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Malaria in HIV-infected patients in a nonendemic setting

Lam, Elinaa; Hites, Mayab; Cantinieaux, Brigittec; Van Laethem, Yvesa; De Wit, Stéphanea; Martin, Charlottea

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doi: 10.1097/QAD.0000000000002568



Malaria and HIV are two major global health issues with high morbidity and mortality. There were approximately 37.9 million people living with HIV worldwide at the end of 2018 [1]. Malaria currently remains one of the deadliest infectious diseases in the world while being one of the most common tropical infection with tuberculosis. Up to 99.7% of malaria cases were caused by Plasmodium falciparum (P. falciparum) in 2017 [2,3] amongst the 219 million malaria cases reported and the estimated 435 000 attributed deaths [4]. Despite worldwide efforts to eradicate malaria, the number of imported malaria cases increased in nonendemic areas between 2000 and 2015 as well as severe malaria cases from 6.4 to 12.4% of total imported malaria cases [5].

Most studies on the impact of HIV infection on malaria have been conducted in malaria endemic countries and suggest that HIV patients are at a greater risk of contracting malaria, developing more severe forms of the disease, presenting higher parasitemia, presenting severe anaemia, responding poorly to antimalarial treatments and dying, than HIV-negative individuals [6–8]. Indeed, studies have shown that malaria (inducing a defect of inflammatory cytokines) and HIV (via, among others, the defect of effective CD4+ T cells) act synergistically on the immune system, disturbing the immunological balance between pro- and anti-inflammatory responses to Plasmodium spp., thus causing a more severe pattern of both diseases with increased rate of complications. Furthermore, Plasmodium spp. activates CD4+ T cells leading to increased HIV replication and higher HIV viral burden impacting the progression of HIV disease and HIV transmission [9].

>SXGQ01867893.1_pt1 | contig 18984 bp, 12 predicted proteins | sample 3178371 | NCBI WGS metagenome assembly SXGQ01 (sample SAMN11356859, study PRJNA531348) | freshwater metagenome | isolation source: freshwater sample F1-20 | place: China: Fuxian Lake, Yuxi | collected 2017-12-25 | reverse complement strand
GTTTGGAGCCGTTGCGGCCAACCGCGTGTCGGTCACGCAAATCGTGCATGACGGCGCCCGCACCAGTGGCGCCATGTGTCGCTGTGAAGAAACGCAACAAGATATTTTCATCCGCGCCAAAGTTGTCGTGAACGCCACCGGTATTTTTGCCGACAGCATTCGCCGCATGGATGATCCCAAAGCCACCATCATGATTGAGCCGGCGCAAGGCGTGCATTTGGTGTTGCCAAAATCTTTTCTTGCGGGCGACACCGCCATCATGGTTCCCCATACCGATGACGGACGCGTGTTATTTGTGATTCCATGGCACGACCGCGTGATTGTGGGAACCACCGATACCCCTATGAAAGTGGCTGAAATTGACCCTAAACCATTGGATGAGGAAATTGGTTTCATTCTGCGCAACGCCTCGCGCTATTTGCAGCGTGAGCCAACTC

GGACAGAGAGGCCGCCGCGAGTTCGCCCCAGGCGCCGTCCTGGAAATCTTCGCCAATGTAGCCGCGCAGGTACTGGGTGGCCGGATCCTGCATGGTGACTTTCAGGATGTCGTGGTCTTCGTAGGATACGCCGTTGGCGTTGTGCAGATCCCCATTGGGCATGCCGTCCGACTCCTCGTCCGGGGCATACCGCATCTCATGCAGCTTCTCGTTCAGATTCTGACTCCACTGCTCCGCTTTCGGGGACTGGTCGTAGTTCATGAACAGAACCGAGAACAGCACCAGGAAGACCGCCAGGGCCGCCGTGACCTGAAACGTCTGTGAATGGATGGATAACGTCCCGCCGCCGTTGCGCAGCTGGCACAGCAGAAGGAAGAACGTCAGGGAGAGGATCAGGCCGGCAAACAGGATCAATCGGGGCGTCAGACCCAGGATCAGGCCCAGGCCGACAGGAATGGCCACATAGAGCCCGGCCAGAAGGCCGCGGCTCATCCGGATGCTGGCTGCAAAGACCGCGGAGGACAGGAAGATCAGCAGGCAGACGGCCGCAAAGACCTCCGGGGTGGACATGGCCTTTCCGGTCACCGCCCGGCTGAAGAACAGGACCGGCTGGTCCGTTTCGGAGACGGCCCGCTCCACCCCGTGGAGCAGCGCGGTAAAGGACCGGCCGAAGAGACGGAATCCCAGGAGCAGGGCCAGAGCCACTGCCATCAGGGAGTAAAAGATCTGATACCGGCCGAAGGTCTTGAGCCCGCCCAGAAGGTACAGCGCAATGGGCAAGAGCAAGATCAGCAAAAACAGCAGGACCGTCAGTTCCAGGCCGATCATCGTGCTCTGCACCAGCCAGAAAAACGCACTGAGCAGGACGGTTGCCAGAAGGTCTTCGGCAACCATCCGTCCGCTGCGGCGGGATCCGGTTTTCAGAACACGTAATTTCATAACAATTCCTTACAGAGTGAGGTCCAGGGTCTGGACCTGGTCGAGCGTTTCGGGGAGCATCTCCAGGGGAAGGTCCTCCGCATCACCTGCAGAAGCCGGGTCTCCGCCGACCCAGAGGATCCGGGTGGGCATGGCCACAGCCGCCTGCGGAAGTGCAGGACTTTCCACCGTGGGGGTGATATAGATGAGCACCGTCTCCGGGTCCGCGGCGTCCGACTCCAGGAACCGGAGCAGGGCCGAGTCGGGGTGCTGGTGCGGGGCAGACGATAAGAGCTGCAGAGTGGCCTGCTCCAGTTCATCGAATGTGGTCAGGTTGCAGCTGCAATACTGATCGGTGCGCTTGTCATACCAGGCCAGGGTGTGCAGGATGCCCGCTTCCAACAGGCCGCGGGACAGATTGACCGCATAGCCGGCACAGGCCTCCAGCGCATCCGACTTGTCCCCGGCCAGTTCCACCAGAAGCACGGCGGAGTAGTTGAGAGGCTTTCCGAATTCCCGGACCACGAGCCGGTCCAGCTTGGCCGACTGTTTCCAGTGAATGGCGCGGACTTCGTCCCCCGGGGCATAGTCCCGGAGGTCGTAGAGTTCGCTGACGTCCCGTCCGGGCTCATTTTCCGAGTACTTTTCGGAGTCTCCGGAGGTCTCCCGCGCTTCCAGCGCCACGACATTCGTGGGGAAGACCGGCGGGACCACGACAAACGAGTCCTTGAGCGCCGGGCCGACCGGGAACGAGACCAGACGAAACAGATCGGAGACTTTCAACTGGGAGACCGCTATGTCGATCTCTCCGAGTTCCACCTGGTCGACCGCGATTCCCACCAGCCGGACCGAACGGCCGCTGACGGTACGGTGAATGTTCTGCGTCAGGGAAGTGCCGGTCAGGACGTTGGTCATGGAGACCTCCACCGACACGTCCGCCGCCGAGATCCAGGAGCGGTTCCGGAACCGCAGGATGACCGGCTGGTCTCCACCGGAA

The single study evaluating the impact of HIV infection on imported malaria, conducted in a nonendemic country, was a retrospective nonmatched study on 265 patients identified from National French Databases between 2000 and 2003. This study showed that malaria was more severe in HIV-infected patients with a CD4+ cell count below 350 cells/μl [10]. Since then, progress has been made in both HIV and malaria treatment. A new class of antiretroviral drugs, integrase inhibitors, became available resulting in changes in the recommended European first-line treatment regimens for HIV infection with better tolerance and efficacy [11]. EACS also recommends HIV to be treated as soon as the diagnosis is made regardless of CD4+ cell count. Consequently, the majority of HIV-infected patients in industrialized countries have today a better health and quality of life [12,13]. As a result, these patients travel more frequently than in the past [14]. A significant proportion of these patients travel as Visiting Friends and Relatives (VFR): this particular population is known to represent an important proportion of imported malaria cases [15]. This is explained by several factors including socioeconomic factors such as reduced access to healthcare, longer duration of travel, the housing and geographical placement of the family and friends visited and the risk perception as some consider themselves to be immune [15,16]. Progress has also been made in malaria treatment since 2003. In chloroquine-resistant areas, atovaquone-proguanil or quinine in combination with doxycycline were used [17]. Since 2001, artemisinin-based combination therapies (ACTs) are considered as the first-line therapy by WHO and became gradually available in our country several years later.